Microcosms of Injustice Found Throughout Sickle Cell Disease

Dr. Andrew Campbell from the Children's National Hospital in Washington, DC describes the inequities and injustices that are often seen throughout the sickle cell community. Just as George Floyd could not breathe, many sickle cell patients cannot breathe during acute chest pain syndrome. He presents an example of a patient who almost died because she was not heard. We need to listen to our patients. We need to acknowledge their pain. Their race, gender, age or sexual orientation should not matter when seeking care. In sickle cell patients, pain episodes can precede major complications that need treatment.

Dr. Andrew Campbell, sickle cell disease management plan, sickle cell trait, Sickle Cell Disease, sickle cell anemia, I can't breathe, CASiRe, Children’s National Hospital, acute pain episode, SCD

About this expert

Andrew Campbell, MD

Director, Comprehensive Sickle Cell Program

Children’s National Health System

Director of the Consortium for the Advancement of Sickle Cell Disease Research (CASiRe)


Dr. Campbell: 
I just want to say that sickle cell disease is an example of a health condition where our patients are not  heard, right. It's not the same as George Floyd which we, you know --  rest in peace. Police brutality needs to end absolutely. It's really an injustice. I can't really tell you how emotional I get when I heard that and what I saw. But I think what I've learned is these injustices, microcosms, you can have different microcosms of injustices in every field, in every aspect of our society. And in sickle cell, there are  injustices, there are inequalities. There are patients who are not heard or told they're not in pain. They're not heard when their health is going down the tubes clinically.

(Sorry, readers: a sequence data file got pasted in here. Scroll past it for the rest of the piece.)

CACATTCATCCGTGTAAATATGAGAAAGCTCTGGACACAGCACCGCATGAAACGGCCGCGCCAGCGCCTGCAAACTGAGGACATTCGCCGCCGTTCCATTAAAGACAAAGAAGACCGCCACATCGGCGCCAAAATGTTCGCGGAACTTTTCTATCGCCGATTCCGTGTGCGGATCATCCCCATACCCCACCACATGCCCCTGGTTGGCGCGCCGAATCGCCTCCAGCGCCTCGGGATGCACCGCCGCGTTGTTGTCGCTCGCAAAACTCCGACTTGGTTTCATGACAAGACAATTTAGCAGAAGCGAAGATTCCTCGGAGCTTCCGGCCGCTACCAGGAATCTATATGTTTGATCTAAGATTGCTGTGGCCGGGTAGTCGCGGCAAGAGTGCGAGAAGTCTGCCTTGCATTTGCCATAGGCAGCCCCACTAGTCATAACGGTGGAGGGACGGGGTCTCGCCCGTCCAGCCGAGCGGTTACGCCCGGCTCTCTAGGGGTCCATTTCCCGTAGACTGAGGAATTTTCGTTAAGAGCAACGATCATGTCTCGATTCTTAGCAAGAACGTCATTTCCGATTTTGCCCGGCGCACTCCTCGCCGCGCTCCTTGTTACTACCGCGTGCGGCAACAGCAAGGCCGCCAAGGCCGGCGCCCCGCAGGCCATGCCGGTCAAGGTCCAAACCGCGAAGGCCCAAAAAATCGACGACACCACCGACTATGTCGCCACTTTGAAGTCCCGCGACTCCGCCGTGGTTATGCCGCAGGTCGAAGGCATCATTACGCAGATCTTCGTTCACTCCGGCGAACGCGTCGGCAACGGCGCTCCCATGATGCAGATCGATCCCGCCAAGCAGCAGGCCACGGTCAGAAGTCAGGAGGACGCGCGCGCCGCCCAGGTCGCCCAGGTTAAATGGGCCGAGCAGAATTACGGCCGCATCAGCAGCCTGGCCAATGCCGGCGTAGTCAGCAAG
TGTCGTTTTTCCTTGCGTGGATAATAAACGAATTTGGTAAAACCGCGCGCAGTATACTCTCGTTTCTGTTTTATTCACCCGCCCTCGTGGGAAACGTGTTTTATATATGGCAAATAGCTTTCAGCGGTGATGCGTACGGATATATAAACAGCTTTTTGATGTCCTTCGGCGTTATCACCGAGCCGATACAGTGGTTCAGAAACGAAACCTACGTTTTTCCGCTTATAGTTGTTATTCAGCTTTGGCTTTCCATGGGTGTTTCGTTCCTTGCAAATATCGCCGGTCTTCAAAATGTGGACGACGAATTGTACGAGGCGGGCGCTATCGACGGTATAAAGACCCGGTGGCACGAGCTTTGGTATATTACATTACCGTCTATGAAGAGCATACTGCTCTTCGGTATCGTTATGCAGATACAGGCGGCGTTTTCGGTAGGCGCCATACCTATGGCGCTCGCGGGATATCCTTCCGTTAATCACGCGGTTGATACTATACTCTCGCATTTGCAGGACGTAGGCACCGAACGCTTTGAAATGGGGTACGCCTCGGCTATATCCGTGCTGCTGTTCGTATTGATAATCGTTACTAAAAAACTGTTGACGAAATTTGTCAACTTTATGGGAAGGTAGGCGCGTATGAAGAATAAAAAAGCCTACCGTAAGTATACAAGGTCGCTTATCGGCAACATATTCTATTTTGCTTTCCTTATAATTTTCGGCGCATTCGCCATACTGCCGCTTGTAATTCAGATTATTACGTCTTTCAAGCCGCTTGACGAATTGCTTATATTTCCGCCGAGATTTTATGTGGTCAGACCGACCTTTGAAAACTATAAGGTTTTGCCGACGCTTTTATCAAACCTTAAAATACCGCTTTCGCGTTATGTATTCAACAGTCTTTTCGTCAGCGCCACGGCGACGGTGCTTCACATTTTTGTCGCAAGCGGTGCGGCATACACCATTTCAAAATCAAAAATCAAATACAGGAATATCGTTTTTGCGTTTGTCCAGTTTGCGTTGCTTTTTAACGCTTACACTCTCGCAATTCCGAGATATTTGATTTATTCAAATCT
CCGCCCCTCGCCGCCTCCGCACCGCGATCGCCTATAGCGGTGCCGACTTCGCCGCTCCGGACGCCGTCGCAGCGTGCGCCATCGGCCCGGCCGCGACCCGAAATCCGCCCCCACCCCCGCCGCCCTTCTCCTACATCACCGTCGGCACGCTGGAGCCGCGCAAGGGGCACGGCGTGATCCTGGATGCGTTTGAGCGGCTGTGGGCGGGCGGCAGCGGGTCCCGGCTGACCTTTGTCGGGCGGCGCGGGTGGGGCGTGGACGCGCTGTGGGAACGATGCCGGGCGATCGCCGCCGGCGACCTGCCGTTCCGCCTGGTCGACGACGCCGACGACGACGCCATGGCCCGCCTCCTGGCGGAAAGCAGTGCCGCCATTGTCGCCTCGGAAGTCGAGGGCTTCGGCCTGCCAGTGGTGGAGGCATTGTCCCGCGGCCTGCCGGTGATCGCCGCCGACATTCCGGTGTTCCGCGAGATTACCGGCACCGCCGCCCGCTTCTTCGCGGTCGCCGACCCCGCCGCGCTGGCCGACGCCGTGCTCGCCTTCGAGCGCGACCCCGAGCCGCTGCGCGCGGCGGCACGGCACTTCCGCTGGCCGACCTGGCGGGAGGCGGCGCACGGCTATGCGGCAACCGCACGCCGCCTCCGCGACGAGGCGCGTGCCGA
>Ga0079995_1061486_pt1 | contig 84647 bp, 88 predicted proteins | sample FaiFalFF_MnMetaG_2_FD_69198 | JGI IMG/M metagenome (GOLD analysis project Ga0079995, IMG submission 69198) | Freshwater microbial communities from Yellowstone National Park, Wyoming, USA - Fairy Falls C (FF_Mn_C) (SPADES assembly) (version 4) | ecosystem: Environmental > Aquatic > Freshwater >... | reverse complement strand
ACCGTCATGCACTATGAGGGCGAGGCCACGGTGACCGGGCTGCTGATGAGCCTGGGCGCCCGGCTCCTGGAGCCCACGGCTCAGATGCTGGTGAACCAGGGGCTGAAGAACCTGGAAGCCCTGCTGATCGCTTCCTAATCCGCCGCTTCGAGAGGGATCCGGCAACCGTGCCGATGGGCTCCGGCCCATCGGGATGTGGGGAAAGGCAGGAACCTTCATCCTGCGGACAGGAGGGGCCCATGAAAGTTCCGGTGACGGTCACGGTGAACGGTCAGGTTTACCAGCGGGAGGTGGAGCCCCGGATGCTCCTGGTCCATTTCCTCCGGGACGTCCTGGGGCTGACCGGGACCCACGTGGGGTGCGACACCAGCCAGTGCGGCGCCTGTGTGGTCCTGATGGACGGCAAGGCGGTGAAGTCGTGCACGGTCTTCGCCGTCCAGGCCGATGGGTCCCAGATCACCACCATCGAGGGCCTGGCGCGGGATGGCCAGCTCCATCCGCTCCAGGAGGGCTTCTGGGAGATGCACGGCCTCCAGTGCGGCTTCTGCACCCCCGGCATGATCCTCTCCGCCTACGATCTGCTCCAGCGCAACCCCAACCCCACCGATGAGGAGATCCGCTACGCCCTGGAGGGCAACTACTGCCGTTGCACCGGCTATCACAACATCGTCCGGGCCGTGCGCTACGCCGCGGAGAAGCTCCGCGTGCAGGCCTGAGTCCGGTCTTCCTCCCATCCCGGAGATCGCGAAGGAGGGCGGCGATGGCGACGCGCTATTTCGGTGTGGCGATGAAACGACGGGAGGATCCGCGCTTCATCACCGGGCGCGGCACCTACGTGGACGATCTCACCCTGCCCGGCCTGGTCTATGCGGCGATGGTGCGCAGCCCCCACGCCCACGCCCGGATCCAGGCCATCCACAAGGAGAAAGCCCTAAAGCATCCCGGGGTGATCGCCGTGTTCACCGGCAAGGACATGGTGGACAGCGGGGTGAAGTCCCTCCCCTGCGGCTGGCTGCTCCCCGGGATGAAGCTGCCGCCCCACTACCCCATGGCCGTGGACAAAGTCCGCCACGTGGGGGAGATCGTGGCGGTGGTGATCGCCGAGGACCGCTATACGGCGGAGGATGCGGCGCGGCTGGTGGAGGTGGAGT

And in some patients, they also say they cannot breathe when they have severe acute chest syndrome. I had a patient, she was telling a group of doctors that she couldn't breathe and they ignored her and she almost died. So I think this is a testament. I think his story is telling us, is teaching us that as  healthcare providers, if patients, regardless of color, come in and they  are feeling something's wrong with them, we need to treat them. Regardless of the color of their skin, regardless of sexual orientation,  regardless of age, regardless of gender, we need to listen to them. Because in sickle cell, if you have severe pain crisis, that can be a preceding symptom of severe complications in sickle cell disease. 

If you keep coming in, you go through the revolving door, no one's listening to you, it could be something more serious. We need to listen to our patients.


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